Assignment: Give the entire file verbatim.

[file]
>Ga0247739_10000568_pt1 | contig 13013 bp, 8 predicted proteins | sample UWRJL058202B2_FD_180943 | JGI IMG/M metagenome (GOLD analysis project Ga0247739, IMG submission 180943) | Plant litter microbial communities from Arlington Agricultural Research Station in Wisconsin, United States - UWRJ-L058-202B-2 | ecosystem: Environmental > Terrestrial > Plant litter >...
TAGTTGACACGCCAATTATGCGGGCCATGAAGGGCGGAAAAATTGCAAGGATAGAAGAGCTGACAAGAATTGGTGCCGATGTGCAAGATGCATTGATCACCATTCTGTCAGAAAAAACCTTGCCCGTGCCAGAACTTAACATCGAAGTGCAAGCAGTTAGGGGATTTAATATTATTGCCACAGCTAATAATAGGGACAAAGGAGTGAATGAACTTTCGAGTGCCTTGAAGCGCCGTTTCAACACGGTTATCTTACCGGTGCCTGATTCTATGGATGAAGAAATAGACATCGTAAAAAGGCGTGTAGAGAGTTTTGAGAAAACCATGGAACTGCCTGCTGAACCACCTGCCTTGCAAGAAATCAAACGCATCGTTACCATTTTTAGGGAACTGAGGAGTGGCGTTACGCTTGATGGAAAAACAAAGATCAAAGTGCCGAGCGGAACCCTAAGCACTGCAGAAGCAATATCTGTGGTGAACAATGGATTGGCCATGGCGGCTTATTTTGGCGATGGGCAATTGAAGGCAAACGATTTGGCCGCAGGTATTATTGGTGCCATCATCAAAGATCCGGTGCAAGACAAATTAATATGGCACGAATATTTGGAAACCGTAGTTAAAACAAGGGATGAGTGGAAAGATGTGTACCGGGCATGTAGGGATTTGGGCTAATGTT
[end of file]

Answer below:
>Ga0247739_10000568_pt1 | contig 13013 bp, 8 predicted proteins | sample UWRJL058202B2_FD_180943 | JGI IMG/M metagenome (GOLD analysis project Ga0247739, IMG submission 180943) | Plant litter microbial communities from Arlington Agricultural Research Station in Wisconsin, United States - UWRJ-L058-202B-2 | ecosystem: Environmental > Terrestrial > Plant litter >...
TAGTTGACACGCCAATTATGCGGGCCATGAAGGGCGGAAAAATTGCAAGGATAGAAGAGCTGACAAGAATTGGTGCCGATGTGCAAGATGCATTGATCACCATTCTGTCAGAAAAAACCTTGCCCGTGCCAGAACTTAACATCGAAGTGCAAGCAGTTAGGGGATTTAATATTATTGCCACAGCTAATAATAGGGACAAAGGAGTGAATGAACTTTCGAGTGCCTTGAAGCGCCGTTTCAACACGGTTATCTTACCGGTGCCTGATTCTATGGATGAAGAAATAGACATCGTAAAAAGGCGTGTAGAGAGTTTTGAGAAAACCATGGAACTGCCTGCTGAACCACCTGCCTTGCAAGAAATCAAACGCATCGTTACCATTTTTAGGGAACTGAGGAGTGGCGTTACGCTTGATGGAAAAACAAAGATCAAAGTGCCGAGCGGAACCCTAAGCACTGCAGAAGCAATATCTGTGGTGAACAATGGATTGGCCATGGCGGCTTATTTTGGCGATGGGCAATTGAAGGCAAACGATTTGGCCGCAGGTATTATTGGTGCCATCATCAAAGATCCGGTGCAAGACAAATTAATATGGCACGAATATTTGGAAACCGTAGTTAAAACAAGGGATGAGTGGAAAGATGTGTACCGGGCATGTAGGGATTTGGGCTAATGTT